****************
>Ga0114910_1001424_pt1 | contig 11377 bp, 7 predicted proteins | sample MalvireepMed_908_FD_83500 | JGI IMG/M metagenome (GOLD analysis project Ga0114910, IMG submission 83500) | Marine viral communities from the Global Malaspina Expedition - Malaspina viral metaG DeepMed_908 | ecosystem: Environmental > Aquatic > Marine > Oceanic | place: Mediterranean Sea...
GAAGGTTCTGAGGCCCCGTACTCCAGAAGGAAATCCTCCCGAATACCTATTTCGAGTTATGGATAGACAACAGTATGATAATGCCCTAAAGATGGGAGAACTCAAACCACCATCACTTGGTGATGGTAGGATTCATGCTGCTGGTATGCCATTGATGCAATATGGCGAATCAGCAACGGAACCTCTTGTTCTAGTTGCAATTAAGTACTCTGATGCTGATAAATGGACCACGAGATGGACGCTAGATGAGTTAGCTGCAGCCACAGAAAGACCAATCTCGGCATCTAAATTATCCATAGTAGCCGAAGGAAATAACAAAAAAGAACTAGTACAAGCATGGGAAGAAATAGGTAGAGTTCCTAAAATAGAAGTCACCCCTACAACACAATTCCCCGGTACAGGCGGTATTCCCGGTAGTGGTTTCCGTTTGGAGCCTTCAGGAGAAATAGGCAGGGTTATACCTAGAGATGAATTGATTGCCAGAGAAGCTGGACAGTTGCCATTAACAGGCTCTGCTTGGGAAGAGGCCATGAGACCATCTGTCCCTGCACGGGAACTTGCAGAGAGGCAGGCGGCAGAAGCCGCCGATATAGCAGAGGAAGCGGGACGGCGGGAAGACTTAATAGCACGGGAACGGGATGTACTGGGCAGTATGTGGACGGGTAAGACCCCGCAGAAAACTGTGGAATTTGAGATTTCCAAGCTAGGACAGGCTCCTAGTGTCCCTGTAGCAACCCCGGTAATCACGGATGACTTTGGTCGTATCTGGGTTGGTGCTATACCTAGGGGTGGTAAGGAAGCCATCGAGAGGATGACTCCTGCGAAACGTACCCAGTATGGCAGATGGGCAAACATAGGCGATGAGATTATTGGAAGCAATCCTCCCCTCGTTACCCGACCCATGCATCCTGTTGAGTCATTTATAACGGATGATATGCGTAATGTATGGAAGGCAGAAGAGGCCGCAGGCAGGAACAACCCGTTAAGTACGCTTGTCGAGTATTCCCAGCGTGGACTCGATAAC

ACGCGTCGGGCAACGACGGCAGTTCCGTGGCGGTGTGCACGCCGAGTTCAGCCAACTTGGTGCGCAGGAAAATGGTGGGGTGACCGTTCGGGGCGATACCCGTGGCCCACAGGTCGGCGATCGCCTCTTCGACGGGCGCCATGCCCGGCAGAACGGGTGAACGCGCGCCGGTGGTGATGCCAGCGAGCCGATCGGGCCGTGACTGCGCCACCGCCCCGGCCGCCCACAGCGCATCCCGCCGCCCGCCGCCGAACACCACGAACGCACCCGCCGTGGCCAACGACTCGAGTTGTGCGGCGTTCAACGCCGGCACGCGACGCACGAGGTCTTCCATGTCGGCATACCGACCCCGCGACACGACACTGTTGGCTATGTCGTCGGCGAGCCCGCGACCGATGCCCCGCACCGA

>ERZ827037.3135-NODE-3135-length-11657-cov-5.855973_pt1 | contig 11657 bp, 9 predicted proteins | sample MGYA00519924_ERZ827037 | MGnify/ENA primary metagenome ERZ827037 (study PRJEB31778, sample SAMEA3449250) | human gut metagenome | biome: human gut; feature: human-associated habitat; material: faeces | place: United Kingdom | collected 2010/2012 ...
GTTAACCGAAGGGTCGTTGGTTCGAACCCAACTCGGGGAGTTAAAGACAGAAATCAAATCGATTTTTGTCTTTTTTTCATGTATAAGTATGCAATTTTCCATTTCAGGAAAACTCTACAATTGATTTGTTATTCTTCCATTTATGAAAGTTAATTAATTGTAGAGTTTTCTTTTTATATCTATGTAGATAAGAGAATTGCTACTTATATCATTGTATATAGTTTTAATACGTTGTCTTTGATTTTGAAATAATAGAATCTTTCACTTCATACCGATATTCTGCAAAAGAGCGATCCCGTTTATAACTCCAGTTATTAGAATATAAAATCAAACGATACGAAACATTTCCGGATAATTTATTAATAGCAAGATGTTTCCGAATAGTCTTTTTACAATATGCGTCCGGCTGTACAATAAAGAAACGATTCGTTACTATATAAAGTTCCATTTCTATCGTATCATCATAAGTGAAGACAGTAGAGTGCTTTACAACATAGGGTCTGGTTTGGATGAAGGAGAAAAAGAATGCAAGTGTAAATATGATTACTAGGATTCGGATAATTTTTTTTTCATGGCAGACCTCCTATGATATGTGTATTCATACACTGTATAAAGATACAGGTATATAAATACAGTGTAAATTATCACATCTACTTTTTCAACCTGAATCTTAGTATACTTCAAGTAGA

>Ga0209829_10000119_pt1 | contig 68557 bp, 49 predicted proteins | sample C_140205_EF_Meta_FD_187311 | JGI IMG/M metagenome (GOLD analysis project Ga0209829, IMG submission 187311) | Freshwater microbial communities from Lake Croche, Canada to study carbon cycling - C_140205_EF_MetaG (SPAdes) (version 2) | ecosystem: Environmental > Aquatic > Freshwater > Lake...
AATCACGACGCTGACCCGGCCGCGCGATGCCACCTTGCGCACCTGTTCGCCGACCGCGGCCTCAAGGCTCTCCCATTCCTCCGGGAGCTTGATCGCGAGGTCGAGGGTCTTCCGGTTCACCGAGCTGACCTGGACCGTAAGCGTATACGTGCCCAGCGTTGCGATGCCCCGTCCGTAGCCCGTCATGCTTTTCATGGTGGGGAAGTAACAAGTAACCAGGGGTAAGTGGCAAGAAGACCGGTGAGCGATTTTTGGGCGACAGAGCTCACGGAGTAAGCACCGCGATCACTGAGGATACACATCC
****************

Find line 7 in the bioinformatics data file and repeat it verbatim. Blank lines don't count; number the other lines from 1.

AATCACGACGCTGACCCGGCCGCGCGATGCCACCTTGCGCACCTGTTCGCCGACCGCGGCCTCAAGGCTCTCCCATTCCTCCGGGAGCTTGATCGCGAGGTCGAGGGTCTTCCGGTTCACCGAGCTGACCTGGACCGTAAGCGTATACGTGCCCAGCGTTGCGATGCCCCGTCCGTAGCCCGTCATGCTTTTCATGGTGGGGAAGTAACAAGTAACCAGGGGTAAGTGGCAAGAAGACCGGTGAGCGATTTTTGGGCGACAGAGCTCACGGAGTAAGCACCGCGATCACTGAGGATACACATCC